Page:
Government Hypocrisy: The United States Status Quo

Posted on May 24, 2012

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Government Hypocrisy: The United States Status Quo
Michael Hainline
Contributor
What is the big story on CNN right now?
The big story is the outrage over the sentencing by Pakistani Tribal courts of Dr. Shakeel Afridi. Who is Dr. Afridi and

English: South façade of the White House, the ...

why should anyone care? Dr. Afridi is a Pakistani national who cooperated with the CIA to collect DNA samples performing fake vaccinations while in the same city as Osama bin Laden allegedly resided to confirm he was, in fact, in Pakistan. Dr. Afridi was arrested trying to leave Pakistan and subsequently charged with theft and treason. And who is leading the outrage that Dr. Afridi is being tried for unjust reasons and should be freed? The United States Government. They argue that Dr. Afridi is a hero and all the charges against him have been trumped-up.

Here is where things get odd. Sec. of State Hillary Clinton has stated point-blank that Pakistan has no justification of holding Dr. Afridi, and President Barack Obama has been asked by political figures to intercede on Dr. Afridi’s behalf to try to get him released. Two bills were introduced in coordination with this request, bills HR 4069 and HR 3901, which would award Dr. Afridi the Congressional Medal of Honor and make him a US Naturalized citizen respectively.

Here is my problem with the entire thing. Hypocrisy oozes out of the collective that is the United States Government. They are outraged that another country would hold and try someone who broke that nation’s laws –  to do what he felt was right. Hmmm, this sounds familiar doesn’t it? Except the outrage in the other case is at the United States Government and military. Private Bradley Manning still sits in prison charged with treason, and his crime was showing that the United States were knowingly breaking international law and covering up illegal activities. But then again, he sinned against the United States, so his crime is even more vile. What people who sit there and are supportive of the U.S. Government don’t understand is that there was NO AGREEMENT that the United States could enter Pakistan without the knowledge of the Pakistan Government. It would be akin to another country launching an offensive to capture or kill someone within the confides of the United States without notifying the US Government of their actions. ‘Is the Pakistani government trust worthy?’ is another separate argument. You should assume all the risk of when you enter a deal with another person or country.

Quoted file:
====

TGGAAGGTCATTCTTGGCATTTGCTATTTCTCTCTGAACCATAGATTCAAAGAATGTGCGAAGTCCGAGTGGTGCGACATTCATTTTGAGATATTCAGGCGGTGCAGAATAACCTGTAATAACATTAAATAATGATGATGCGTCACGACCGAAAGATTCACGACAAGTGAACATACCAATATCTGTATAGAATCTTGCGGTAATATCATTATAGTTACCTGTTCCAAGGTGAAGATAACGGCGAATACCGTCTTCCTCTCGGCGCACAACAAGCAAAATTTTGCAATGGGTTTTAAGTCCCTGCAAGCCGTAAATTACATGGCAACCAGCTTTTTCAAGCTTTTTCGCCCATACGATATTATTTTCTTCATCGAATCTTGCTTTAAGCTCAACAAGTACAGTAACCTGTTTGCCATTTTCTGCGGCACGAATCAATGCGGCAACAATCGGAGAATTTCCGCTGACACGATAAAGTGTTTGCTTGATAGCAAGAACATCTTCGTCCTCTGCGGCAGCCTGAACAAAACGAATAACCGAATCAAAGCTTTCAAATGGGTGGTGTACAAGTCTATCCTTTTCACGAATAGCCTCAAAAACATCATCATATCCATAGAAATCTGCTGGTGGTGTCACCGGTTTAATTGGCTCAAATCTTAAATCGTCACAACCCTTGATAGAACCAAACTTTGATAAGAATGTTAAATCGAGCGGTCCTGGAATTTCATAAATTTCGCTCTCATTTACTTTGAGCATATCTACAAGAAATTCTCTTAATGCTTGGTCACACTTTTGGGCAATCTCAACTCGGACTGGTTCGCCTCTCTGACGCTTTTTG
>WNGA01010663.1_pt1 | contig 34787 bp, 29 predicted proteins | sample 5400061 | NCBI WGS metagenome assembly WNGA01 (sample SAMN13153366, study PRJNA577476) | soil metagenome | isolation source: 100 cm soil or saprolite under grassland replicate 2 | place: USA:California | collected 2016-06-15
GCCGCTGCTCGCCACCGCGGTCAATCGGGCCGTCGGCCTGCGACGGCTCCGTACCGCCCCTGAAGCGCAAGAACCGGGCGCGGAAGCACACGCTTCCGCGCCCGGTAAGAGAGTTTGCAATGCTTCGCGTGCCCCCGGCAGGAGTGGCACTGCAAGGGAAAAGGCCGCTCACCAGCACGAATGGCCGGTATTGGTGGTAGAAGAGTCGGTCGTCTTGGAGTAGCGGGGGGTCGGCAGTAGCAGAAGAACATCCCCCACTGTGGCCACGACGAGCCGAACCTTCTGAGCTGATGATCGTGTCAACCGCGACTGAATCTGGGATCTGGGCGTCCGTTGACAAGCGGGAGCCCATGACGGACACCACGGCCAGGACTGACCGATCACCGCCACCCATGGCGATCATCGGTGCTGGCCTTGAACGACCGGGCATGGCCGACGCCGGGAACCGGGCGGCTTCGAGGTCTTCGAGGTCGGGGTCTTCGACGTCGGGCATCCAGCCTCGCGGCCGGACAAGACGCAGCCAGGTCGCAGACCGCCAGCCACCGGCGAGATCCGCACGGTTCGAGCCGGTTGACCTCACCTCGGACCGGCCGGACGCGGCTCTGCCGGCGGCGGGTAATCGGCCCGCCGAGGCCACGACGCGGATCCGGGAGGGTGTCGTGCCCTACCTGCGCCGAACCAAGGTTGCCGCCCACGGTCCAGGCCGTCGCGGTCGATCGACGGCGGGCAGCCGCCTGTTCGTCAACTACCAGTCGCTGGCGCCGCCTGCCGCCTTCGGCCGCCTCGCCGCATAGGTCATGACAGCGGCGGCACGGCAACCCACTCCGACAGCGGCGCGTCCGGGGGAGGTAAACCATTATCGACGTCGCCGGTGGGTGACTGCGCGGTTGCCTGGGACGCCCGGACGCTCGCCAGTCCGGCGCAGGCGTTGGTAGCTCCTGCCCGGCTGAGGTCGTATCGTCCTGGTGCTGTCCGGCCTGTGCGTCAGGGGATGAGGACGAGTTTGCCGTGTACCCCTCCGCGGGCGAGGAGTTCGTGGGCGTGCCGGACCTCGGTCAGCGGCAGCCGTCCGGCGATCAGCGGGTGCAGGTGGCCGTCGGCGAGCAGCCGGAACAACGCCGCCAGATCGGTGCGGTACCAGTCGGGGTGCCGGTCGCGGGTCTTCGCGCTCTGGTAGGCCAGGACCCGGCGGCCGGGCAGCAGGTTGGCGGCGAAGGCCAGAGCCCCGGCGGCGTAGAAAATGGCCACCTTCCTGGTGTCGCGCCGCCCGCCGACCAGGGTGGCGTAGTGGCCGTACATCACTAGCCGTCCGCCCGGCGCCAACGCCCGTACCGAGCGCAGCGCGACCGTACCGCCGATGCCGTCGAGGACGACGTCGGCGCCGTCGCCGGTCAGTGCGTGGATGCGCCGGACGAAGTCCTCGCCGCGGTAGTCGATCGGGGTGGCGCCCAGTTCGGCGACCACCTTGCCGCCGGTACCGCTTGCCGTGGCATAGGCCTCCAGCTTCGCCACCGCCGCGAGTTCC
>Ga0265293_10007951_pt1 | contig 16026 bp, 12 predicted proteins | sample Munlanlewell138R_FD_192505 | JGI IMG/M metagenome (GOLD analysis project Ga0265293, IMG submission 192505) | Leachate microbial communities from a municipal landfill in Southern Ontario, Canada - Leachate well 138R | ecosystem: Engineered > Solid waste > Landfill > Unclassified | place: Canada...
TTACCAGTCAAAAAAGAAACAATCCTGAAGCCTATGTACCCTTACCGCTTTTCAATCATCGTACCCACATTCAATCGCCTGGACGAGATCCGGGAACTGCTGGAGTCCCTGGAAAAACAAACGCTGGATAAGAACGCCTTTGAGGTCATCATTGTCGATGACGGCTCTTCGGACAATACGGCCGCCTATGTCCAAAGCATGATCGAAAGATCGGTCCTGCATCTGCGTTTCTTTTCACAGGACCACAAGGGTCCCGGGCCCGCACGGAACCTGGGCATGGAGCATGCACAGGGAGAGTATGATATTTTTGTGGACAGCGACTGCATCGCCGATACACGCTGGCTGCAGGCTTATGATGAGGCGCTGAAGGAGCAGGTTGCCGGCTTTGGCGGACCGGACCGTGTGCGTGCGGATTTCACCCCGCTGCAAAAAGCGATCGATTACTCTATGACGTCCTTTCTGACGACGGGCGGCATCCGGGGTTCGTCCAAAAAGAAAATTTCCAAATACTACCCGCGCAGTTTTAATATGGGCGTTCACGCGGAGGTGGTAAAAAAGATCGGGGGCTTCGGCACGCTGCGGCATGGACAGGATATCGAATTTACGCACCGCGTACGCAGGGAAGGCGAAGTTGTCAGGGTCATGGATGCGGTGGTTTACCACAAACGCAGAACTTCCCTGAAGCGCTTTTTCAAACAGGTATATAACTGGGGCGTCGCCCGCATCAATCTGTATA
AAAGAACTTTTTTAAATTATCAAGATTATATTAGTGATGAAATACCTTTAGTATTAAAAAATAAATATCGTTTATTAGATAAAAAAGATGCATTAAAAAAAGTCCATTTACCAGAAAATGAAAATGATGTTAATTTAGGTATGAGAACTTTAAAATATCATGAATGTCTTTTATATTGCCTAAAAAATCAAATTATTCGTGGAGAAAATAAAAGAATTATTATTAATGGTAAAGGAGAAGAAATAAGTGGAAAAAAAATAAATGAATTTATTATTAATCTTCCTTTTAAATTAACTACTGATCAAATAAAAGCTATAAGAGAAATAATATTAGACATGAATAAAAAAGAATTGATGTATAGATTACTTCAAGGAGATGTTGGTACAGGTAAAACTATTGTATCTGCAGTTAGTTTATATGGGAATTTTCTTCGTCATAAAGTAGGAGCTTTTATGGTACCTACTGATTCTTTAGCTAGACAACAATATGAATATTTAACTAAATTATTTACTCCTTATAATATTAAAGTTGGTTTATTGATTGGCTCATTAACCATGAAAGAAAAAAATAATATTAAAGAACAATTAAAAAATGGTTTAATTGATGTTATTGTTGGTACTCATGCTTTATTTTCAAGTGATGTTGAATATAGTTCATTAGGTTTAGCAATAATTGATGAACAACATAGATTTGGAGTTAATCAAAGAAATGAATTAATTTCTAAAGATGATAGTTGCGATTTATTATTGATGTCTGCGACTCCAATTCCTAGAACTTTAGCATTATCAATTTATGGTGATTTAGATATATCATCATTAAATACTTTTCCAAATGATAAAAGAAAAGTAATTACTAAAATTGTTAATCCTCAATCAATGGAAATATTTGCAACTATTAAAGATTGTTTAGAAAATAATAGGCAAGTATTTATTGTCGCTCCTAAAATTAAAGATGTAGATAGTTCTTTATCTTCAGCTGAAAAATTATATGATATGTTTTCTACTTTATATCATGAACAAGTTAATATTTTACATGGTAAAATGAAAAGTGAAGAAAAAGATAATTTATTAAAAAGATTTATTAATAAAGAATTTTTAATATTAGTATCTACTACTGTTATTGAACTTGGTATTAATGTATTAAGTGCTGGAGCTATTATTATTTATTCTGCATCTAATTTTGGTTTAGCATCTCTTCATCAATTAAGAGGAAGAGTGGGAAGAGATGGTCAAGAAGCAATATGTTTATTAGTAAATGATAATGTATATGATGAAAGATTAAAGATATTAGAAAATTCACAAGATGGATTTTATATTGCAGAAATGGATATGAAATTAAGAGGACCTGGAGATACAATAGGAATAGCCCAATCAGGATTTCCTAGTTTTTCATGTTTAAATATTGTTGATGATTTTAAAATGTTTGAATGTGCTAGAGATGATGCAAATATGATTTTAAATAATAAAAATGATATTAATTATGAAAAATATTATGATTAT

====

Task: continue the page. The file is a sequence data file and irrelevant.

What outrages me is the fact that this government is assuring this man citizenship, without him having to jump through any the hoops like any other person who wanted to become a naturalized citizen would be subject to. This is the same government who has had members vocalized that Julian Assange and Wikileaks should be labeled a terrorist organization, because they dare to show the truth of how the inner workings of a nation of lies works. I’m sure if they had their way, there are certain members of congress (like a certain few people from New York) would like nothing more than see Julian Assange dead. The same goes for Brad Manning. He exposed the hypocrisy, and likewise, he must be made an example of. It drives me crazy the level of hypocritical actions this nation commits and people tend to just look the other way, because we have this delusion that we are the greatest country in the world, and this somehow makes us exempt.

Do I think Dr. Afridi deserves to be imprisoned for 33 years? I’m not happy with the way everything went down in Pakistan, but to say that the man deserves to spend most of his life in prison may be harsh. But I think if we didn’t breach the trust with an ally or just would have told Pakistan in the first place that we didn’t believe them and went there to begin with, I might feel completely differently. We have been fighting this “War on Terror” for over 10 years, and  what has it gotten us? It has created a more unstable situation in the middle east and the Afghanistan/Pakistan region. And we have probably created more disdain against us occupying other nations in the name of “Freedom” than we had before the events of 9/11.  It only brings up my next question. When are we going to get so frustrated with Pakistan that we decide that they need to be helped with being freed? I know, I know… We need to worry about Iran and Syria first.

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